Trump came to Washington to tear the government down for parts, and as far as we can tell, he doesn't seem to have anything at all in mind to replace it except turning back the clock to when business took what it wanted and left behind desperate workers, dirty water and polluted air.
The first interpretation is that Trump simply likes to surround himself with the rich and famous, especially when he can
As I watched Donald Trump's press conference on Wednesday morning, a performance reminiscent of PT Barnum, I was reminded of a different Dr. Seuss masterwork: Yertle the Turtle.
If you're a bit slow on the draw, "A is for "as" and "F" is for "F#&%," though the more innocuous reason for the "AF" is
This is a bizarre time in U.S. presidential politics. American voters are faced with an unsavory choice between two presidential candidates, neither of whom would be viable if the other party offered a credible alternative.
Can Trump be stopped? Probably not, unless -- and this is a huge unless -- the Democratic superdelegates muster the wisdom and courage to stop him by throwing their weight to Sanders.
As a high level organization that manipulates monetary apparatuses, the Fed merely feigns concern about inflation as a theoretical risk.
It's the only way to stop plutocracy.
The government of the people, by the people, and for the people, has perished. Democracy was terminally ill for a long time and just lingering on life support.
Your political revolution, therefore, must begin with the discrediting of the Republican Party in the eyes of the American electorate. It is not enough for Americans to be angry with "Wall Street," another of your favorite targets. By itself, that anger does not erode the plutocrats' power.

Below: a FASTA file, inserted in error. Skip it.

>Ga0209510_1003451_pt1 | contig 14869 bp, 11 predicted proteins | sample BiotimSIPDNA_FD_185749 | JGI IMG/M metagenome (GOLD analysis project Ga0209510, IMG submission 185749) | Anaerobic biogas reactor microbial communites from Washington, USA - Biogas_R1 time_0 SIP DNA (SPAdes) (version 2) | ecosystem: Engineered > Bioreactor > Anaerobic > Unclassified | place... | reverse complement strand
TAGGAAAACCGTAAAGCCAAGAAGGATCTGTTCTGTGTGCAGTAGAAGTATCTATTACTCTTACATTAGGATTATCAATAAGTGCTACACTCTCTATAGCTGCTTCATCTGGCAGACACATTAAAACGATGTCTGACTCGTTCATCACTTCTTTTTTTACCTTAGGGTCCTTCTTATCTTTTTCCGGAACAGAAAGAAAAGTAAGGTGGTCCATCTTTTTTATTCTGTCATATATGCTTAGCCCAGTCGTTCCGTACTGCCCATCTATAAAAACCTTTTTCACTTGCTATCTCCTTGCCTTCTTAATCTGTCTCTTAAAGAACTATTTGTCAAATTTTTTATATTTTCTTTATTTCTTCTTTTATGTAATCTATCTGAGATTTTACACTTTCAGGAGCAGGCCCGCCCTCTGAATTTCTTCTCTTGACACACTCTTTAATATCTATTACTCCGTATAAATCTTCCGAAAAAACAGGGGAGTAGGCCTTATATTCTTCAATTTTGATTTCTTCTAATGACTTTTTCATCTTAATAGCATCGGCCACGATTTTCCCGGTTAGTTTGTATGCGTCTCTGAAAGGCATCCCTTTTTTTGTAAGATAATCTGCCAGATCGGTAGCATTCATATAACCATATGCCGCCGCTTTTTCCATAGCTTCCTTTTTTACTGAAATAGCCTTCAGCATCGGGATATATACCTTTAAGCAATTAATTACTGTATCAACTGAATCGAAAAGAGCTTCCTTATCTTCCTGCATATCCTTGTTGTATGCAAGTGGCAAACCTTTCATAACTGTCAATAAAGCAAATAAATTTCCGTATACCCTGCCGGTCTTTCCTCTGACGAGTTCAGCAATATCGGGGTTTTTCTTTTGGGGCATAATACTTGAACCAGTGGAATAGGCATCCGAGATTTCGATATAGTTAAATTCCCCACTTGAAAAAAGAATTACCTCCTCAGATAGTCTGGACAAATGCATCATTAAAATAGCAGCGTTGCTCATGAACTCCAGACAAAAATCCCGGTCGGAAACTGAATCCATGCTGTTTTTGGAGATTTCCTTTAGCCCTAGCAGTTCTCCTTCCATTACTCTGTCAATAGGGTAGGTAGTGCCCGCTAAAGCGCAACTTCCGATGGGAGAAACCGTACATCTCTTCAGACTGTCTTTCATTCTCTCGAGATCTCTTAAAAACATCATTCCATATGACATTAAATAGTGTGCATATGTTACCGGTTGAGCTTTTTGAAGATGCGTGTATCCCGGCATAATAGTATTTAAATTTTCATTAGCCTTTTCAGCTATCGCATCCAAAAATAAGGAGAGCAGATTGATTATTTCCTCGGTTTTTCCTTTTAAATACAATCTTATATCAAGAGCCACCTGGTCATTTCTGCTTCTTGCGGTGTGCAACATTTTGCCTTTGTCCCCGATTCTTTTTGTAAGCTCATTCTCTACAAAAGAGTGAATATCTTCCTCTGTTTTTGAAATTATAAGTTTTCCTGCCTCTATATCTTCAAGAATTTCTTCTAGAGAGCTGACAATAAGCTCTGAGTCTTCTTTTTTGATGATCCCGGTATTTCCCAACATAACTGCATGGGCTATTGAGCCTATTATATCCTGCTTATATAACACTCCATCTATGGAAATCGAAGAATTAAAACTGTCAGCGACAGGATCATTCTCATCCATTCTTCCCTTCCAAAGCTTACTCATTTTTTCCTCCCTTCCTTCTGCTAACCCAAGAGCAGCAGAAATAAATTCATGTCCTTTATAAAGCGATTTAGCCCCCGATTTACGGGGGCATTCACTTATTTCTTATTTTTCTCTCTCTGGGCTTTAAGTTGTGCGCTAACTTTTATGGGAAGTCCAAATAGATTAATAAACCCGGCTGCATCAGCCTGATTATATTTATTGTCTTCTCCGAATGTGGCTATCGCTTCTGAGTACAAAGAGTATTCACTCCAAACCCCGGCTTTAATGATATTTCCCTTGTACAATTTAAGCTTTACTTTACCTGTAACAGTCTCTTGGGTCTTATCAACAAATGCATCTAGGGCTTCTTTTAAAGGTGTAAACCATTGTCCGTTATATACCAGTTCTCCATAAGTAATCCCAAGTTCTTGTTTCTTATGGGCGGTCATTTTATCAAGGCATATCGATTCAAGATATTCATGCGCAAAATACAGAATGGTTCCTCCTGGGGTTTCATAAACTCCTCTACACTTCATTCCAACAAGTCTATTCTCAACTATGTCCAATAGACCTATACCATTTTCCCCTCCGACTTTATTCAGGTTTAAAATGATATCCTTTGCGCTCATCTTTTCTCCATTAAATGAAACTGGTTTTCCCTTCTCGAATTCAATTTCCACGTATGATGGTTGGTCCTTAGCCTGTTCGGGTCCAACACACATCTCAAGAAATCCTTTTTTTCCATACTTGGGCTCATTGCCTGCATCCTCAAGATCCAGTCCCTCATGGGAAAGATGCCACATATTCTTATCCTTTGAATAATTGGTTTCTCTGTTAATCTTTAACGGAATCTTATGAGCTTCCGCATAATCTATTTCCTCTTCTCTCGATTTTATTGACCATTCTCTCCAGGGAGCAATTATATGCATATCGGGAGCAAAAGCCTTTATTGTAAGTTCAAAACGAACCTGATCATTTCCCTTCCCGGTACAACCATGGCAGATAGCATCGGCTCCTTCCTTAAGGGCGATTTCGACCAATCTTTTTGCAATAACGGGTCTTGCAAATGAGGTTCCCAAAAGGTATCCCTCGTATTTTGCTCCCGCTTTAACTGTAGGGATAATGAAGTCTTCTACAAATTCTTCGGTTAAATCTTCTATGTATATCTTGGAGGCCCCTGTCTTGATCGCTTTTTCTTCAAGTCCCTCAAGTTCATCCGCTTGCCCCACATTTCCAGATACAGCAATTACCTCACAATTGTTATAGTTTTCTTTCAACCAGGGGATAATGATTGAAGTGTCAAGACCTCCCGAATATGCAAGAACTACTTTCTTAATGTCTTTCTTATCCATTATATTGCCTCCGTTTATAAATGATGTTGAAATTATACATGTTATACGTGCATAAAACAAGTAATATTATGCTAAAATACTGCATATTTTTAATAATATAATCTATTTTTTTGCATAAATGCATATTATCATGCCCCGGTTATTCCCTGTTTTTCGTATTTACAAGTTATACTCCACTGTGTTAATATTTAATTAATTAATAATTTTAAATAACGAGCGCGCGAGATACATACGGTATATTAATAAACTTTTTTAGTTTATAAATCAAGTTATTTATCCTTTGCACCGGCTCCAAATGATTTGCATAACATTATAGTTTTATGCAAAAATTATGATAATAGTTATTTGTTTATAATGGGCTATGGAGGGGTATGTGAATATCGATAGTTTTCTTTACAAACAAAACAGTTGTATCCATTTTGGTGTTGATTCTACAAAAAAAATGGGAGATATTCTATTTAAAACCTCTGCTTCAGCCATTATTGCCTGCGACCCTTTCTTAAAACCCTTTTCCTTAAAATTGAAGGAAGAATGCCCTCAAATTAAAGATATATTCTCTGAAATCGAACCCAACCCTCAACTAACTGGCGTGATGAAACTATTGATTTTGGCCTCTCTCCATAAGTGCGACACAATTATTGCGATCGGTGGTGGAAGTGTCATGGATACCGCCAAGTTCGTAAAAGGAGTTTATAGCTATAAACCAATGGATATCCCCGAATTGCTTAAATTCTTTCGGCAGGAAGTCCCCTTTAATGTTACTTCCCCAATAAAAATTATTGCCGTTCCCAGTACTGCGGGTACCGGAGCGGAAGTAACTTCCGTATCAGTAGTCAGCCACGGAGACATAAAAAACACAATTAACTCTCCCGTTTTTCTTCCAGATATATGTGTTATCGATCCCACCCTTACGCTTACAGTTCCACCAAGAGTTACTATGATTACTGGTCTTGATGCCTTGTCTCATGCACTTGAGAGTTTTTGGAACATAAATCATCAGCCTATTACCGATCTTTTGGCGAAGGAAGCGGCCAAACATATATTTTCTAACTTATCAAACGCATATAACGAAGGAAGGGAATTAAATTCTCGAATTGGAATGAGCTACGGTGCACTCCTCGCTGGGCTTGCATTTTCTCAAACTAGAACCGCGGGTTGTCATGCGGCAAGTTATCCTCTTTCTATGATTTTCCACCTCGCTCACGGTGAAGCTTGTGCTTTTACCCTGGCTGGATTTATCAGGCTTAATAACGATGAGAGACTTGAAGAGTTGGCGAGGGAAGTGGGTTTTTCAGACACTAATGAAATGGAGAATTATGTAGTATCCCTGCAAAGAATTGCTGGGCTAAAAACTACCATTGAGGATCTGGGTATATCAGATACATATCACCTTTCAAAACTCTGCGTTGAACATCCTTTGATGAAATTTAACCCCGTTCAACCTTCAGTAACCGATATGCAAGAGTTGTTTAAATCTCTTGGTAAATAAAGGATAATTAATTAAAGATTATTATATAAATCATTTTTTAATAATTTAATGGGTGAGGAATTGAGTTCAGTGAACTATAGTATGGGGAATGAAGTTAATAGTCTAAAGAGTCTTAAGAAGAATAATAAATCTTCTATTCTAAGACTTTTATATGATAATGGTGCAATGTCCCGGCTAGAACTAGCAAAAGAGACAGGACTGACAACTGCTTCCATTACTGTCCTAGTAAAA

Note: The author is the Town Council President of South Kingstown, RI. He recently endorsed Bernie Sanders for President
It is still very likely that Clinton will get the nomination and Bloomberg will sit out, but a three- way race between two billionaires and a democratic socialist would certainly be ironic; not just because the socialist would be facing two billionaires, but because one billionaire would probably hand the other billionaire the election, further exposing how the political system favors the very rich.
Secretary Hillary Clinton has accepted millions in "speaking fees" and campaign contributions from interest groups - most notably Wall Street firms - that she will be in a position to help or hurt as president. She promises that the money will not influence her if she takes office, but voters are understandably skeptical.
#4. Obama. The "hope" salesman was not required to make the kind of concrete proposals that Clinton put in front of the public
For your amusement and mine, this being an all-fun-all-the-time election campaign, let's examine the relationships between our twenty-first-century plutocrats and the contenders who have raised $5 million or more in individual contributions or through super PACs and are at 5 percent or more in composite national polls.
If Bernie captures the nomination, then what does his "political revolution" look like? Arguably, whether he wins or loses the nomination, our task will be roughly the same.
If Bernie continues to gain support it's precisely because voters understand that the choice is clear -- accept the reality of plutocracy and beg for crumbs --- or fight to tear it down.
Citizens United was bad history, bad logic, bad law. Nobody with any common sense thinks that huge corporate expenditures don't corrupt politics, but the Court left common sense behind that day.
After three decades of engineering a winner-take-all economy, and buying the political power to consummate their hold on the wealth created by the system they had rigged in their favor, America's plutocrats have been taking the final and irrevocable step of separating themselves permanently from the common course of American life.